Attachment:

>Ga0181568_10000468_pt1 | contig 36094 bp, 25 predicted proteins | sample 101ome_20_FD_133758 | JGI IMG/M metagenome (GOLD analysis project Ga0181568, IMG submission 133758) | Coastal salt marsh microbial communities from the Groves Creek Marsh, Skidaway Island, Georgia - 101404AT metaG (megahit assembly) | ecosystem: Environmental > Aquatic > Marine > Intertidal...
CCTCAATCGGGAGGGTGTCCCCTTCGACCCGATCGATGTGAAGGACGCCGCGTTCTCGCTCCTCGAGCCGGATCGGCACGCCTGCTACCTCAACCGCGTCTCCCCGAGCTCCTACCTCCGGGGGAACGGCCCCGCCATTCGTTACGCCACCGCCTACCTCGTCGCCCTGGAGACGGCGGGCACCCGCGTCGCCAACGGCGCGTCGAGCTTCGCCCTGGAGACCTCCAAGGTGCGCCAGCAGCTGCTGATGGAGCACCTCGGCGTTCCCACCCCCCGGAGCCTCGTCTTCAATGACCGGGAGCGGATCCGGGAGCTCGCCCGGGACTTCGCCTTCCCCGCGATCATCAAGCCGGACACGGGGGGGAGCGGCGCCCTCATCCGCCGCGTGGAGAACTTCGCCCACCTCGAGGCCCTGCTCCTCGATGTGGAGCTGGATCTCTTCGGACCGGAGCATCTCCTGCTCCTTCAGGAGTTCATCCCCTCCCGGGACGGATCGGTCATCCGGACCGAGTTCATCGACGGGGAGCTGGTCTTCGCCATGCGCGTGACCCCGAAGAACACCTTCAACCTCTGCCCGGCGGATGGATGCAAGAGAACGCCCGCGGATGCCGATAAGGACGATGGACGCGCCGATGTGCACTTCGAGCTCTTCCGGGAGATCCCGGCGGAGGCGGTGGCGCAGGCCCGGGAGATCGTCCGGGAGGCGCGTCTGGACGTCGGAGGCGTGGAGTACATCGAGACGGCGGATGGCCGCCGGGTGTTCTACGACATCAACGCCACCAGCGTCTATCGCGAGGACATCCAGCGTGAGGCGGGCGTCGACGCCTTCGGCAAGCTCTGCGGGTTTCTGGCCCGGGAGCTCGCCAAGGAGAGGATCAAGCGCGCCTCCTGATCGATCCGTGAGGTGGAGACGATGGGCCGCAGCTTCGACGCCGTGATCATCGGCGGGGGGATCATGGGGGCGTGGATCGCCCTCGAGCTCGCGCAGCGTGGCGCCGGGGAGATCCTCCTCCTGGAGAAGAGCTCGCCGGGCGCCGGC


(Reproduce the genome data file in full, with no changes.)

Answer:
>Ga0181568_10000468_pt1 | contig 36094 bp, 25 predicted proteins | sample 101ome_20_FD_133758 | JGI IMG/M metagenome (GOLD analysis project Ga0181568, IMG submission 133758) | Coastal salt marsh microbial communities from the Groves Creek Marsh, Skidaway Island, Georgia - 101404AT metaG (megahit assembly) | ecosystem: Environmental > Aquatic > Marine > Intertidal...
CCTCAATCGGGAGGGTGTCCCCTTCGACCCGATCGATGTGAAGGACGCCGCGTTCTCGCTCCTCGAGCCGGATCGGCACGCCTGCTACCTCAACCGCGTCTCCCCGAGCTCCTACCTCCGGGGGAACGGCCCCGCCATTCGTTACGCCACCGCCTACCTCGTCGCCCTGGAGACGGCGGGCACCCGCGTCGCCAACGGCGCGTCGAGCTTCGCCCTGGAGACCTCCAAGGTGCGCCAGCAGCTGCTGATGGAGCACCTCGGCGTTCCCACCCCCCGGAGCCTCGTCTTCAATGACCGGGAGCGGATCCGGGAGCTCGCCCGGGACTTCGCCTTCCCCGCGATCATCAAGCCGGACACGGGGGGGAGCGGCGCCCTCATCCGCCGCGTGGAGAACTTCGCCCACCTCGAGGCCCTGCTCCTCGATGTGGAGCTGGATCTCTTCGGACCGGAGCATCTCCTGCTCCTTCAGGAGTTCATCCCCTCCCGGGACGGATCGGTCATCCGGACCGAGTTCATCGACGGGGAGCTGGTCTTCGCCATGCGCGTGACCCCGAAGAACACCTTCAACCTCTGCCCGGCGGATGGATGCAAGAGAACGCCCGCGGATGCCGATAAGGACGATGGACGCGCCGATGTGCACTTCGAGCTCTTCCGGGAGATCCCGGCGGAGGCGGTGGCGCAGGCCCGGGAGATCGTCCGGGAGGCGCGTCTGGACGTCGGAGGCGTGGAGTACATCGAGACGGCGGATGGCCGCCGGGTGTTCTACGACATCAACGCCACCAGCGTCTATCGCGAGGACATCCAGCGTGAGGCGGGCGTCGACGCCTTCGGCAAGCTCTGCGGGTTTCTGGCCCGGGAGCTCGCCAAGGAGAGGATCAAGCGCGCCTCCTGATCGATCCGTGAGGTGGAGACGATGGGCCGCAGCTTCGACGCCGTGATCATCGGCGGGGGGATCATGGGGGCGTGGATCGCCCTCGAGCTCGCGCAGCGTGGCGCCGGGGAGATCCTCCTCCTGGAGAAGAGCTCGCCGGGCGCCGGC